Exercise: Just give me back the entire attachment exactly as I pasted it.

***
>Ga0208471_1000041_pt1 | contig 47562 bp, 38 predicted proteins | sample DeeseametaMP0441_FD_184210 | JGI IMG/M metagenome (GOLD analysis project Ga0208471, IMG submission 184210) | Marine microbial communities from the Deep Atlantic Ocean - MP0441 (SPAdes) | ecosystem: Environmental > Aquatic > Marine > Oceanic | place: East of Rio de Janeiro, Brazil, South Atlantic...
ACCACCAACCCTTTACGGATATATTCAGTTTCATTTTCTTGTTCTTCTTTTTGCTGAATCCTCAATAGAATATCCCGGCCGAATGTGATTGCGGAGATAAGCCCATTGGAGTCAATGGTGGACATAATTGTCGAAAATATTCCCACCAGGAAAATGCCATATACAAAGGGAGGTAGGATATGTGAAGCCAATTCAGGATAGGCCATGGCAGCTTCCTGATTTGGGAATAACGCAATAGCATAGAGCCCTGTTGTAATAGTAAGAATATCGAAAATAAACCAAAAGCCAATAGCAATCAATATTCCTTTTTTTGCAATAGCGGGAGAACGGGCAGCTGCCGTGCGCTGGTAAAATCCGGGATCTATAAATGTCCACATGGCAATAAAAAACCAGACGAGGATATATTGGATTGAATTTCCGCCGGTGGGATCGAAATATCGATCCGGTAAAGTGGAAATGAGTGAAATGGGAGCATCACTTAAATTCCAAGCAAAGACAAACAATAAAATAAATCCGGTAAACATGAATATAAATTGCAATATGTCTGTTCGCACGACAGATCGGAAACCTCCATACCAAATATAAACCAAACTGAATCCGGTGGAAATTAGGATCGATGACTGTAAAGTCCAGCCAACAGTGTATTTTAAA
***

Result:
>Ga0208471_1000041_pt1 | contig 47562 bp, 38 predicted proteins | sample DeeseametaMP0441_FD_184210 | JGI IMG/M metagenome (GOLD analysis project Ga0208471, IMG submission 184210) | Marine microbial communities from the Deep Atlantic Ocean - MP0441 (SPAdes) | ecosystem: Environmental > Aquatic > Marine > Oceanic | place: East of Rio de Janeiro, Brazil, South Atlantic...
ACCACCAACCCTTTACGGATATATTCAGTTTCATTTTCTTGTTCTTCTTTTTGCTGAATCCTCAATAGAATATCCCGGCCGAATGTGATTGCGGAGATAAGCCCATTGGAGTCAATGGTGGACATAATTGTCGAAAATATTCCCACCAGGAAAATGCCATATACAAAGGGAGGTAGGATATGTGAAGCCAATTCAGGATAGGCCATGGCAGCTTCCTGATTTGGGAATAACGCAATAGCATAGAGCCCTGTTGTAATAGTAAGAATATCGAAAATAAACCAAAAGCCAATAGCAATCAATATTCCTTTTTTTGCAATAGCGGGAGAACGGGCAGCTGCCGTGCGCTGGTAAAATCCGGGATCTATAAATGTCCACATGGCAATAAAAAACCAGACGAGGATATATTGGATTGAATTTCCGCCGGTGGGATCGAAATATCGATCCGGTAAAGTGGAAATGAGTGAAATGGGAGCATCACTTAAATTCCAAGCAAAGACAAACAATAAAATAAATCCGGTAAACATGAATATAAATTGCAATATGTCTGTTCGCACGACAGATCGGAAACCTCCATACCAAATATAAACCAAACTGAATCCGGTGGAAATTAGGATCGATGACTGTAAAGTCCAGCCAACAGTGTATTTTAAA